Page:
Plan For College

Thursday, September 15, 2016

Changes to the FAFSA for the 2017 school year; PART 1

Changes To The FAFSA For The School Year 2017–18.

There are few changes for the new Free Application for Federal Student Aid that everyone should be aware of. In this publication we will go over these changes as well as give you some insight on some of the most common questions we are asked when completing the FAFSA form.

·      The first major change is you can now complete the FAFSA earlier than in the past. For the school year 2017-18 you can complete the FAFSA as early as October 1, 2016.

·      You’ll use earlier income and tax information. The new 2017-18 FAFSA will let you use earlier tax year to complete this form. This is called prior-prior year completion. For the 2017 18 school year you will use 2015 income tax information, rather than your 2016 income and tax information.

Using 2015 income tax information could cause some problems for a few families. For example, the family could have a higher income in 2015 tax year then they have in 2016. If this is the case for you, you must complete the FAFSA with the info it asks for (2015). Then, after filing your FAFSA, contact the financial aid office at your school to explain your situation. The school has the ability to assess your situation and make adjustments to your FAFSA.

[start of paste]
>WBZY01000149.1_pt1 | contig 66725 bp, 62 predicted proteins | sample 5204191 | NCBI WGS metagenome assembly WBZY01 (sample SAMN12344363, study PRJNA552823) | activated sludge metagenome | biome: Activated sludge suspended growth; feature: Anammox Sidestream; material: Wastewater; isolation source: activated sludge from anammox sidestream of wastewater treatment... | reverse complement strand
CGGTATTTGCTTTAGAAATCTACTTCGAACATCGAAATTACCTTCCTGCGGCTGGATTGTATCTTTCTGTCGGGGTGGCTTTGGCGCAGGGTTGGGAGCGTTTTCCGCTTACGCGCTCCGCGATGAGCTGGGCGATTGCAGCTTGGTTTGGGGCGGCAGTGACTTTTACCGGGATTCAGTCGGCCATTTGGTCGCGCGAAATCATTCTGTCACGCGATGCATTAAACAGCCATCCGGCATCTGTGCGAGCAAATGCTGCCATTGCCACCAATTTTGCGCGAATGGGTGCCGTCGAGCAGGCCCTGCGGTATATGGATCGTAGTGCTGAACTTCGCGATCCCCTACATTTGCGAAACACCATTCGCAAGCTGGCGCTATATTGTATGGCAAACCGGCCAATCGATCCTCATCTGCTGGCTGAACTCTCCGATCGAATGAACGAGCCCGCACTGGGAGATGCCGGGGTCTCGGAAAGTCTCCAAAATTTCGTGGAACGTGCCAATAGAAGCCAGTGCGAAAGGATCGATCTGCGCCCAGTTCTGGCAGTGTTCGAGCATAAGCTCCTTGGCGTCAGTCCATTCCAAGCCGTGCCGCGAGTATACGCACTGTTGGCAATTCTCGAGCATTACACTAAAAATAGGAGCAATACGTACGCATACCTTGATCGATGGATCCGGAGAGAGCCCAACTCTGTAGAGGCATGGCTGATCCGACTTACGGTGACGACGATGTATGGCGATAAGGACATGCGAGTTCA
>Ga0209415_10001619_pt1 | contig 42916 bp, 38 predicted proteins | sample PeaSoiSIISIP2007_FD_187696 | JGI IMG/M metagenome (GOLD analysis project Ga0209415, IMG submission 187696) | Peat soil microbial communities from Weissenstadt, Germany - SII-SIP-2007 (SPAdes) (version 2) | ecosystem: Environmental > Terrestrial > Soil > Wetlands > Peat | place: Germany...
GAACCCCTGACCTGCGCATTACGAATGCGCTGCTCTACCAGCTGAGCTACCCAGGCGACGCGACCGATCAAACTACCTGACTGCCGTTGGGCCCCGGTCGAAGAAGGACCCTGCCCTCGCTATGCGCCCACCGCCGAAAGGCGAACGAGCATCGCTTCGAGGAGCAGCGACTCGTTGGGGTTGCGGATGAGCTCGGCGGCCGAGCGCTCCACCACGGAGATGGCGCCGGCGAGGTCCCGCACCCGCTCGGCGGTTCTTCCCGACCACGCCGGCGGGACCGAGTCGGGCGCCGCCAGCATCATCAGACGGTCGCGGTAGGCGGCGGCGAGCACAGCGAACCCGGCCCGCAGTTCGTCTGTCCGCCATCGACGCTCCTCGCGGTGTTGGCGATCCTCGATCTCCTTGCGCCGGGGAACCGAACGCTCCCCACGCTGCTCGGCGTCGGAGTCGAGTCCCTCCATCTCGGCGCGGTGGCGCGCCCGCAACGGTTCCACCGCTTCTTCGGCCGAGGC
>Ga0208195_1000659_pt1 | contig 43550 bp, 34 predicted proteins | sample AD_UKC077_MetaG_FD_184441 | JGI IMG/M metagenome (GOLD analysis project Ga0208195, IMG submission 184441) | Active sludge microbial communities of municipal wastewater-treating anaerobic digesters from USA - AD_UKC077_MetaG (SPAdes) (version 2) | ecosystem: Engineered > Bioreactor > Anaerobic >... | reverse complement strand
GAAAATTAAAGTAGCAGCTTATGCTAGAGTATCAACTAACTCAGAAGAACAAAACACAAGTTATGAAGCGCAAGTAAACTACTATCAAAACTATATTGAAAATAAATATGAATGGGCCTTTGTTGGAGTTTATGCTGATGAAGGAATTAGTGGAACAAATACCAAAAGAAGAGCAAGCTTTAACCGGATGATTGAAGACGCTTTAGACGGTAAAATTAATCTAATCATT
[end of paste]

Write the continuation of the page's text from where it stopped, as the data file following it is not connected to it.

Will these changes benefit me?

According to the Federal FAFSA processing center:
·      Completing the FAFSA could be easier. The FAFSA will ask for older income and tax information that you will already have. This change means you won’t have to use estimates anymore, or log in later to update your FAFSA after you file taxes!
  • Because you’ll already have done your 2015 taxes by the time you fill out your 2017–18 FAFSA, you may be able to use the IRS Data Retrieval Tool (IRS DRT) to automatically import your tax information into your FAFSA.

  • Having the FAFSA available three months earlier will give you more time to meet most deadlines (although some will be early, so fill out the FAFSA right away just in case) and to explore and understand your financial aid options.

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